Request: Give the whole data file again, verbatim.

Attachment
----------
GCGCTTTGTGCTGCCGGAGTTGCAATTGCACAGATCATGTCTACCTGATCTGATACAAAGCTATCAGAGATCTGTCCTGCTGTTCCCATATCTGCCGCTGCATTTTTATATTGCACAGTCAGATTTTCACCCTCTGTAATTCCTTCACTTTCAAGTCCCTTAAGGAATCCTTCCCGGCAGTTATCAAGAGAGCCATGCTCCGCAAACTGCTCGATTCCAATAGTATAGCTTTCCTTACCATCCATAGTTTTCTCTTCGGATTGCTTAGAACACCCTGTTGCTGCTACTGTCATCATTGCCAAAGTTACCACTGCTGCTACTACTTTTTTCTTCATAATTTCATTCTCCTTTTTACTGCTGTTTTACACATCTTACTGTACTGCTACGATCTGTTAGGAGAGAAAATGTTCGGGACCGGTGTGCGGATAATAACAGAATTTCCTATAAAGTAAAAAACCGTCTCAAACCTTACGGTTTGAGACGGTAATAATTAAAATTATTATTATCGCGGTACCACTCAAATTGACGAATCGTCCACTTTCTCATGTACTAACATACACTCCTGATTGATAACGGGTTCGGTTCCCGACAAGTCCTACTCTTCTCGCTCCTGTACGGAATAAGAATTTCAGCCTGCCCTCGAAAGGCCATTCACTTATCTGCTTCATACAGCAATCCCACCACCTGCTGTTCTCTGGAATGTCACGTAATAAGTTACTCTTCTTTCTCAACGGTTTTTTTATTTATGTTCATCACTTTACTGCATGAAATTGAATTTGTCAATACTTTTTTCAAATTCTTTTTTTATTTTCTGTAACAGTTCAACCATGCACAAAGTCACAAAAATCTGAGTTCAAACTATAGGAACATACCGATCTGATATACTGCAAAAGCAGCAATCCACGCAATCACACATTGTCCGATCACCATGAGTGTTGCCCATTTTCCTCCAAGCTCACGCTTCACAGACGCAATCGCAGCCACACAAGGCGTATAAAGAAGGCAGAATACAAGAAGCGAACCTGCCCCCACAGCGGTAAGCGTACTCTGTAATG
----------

GCGCTTTGTGCTGCCGGAGTTGCAATTGCACAGATCATGTCTACCTGATCTGATACAAAGCTATCAGAGATCTGTCCTGCTGTTCCCATATCTGCCGCTGCATTTTTATATTGCACAGTCAGATTTTCACCCTCTGTAATTCCTTCACTTTCAAGTCCCTTAAGGAATCCTTCCCGGCAGTTATCAAGAGAGCCATGCTCCGCAAACTGCTCGATTCCAATAGTATAGCTTTCCTTACCATCCATAGTTTTCTCTTCGGATTGCTTAGAACACCCTGTTGCTGCTACTGTCATCATTGCCAAAGTTACCACTGCTGCTACTACTTTTTTCTTCATAATTTCATTCTCCTTTTTACTGCTGTTTTACACATCTTACTGTACTGCTACGATCTGTTAGGAGAGAAAATGTTCGGGACCGGTGTGCGGATAATAACAGAATTTCCTATAAAGTAAAAAACCGTCTCAAACCTTACGGTTTGAGACGGTAATAATTAAAATTATTATTATCGCGGTACCACTCAAATTGACGAATCGTCCACTTTCTCATGTACTAACATACACTCCTGATTGATAACGGGTTCGGTTCCCGACAAGTCCTACTCTTCTCGCTCCTGTACGGAATAAGAATTTCAGCCTGCCCTCGAAAGGCCATTCACTTATCTGCTTCATACAGCAATCCCACCACCTGCTGTTCTCTGGAATGTCACGTAATAAGTTACTCTTCTTTCTCAACGGTTTTTTTATTTATGTTCATCACTTTACTGCATGAAATTGAATTTGTCAATACTTTTTTCAAATTCTTTTTTTATTTTCTGTAACAGTTCAACCATGCACAAAGTCACAAAAATCTGAGTTCAAACTATAGGAACATACCGATCTGATATACTGCAAAAGCAGCAATCCACGCAATCACACATTGTCCGATCACCATGAGTGTTGCCCATTTTCCTCCAAGCTCACGCTTCACAGACGCAATCGCAGCCACACAAGGCGTATAAAGAAGGCAGAATACAAGAAGCGAACCTGCCCCCACAGCGGTAAGCGTACTCTGTAATG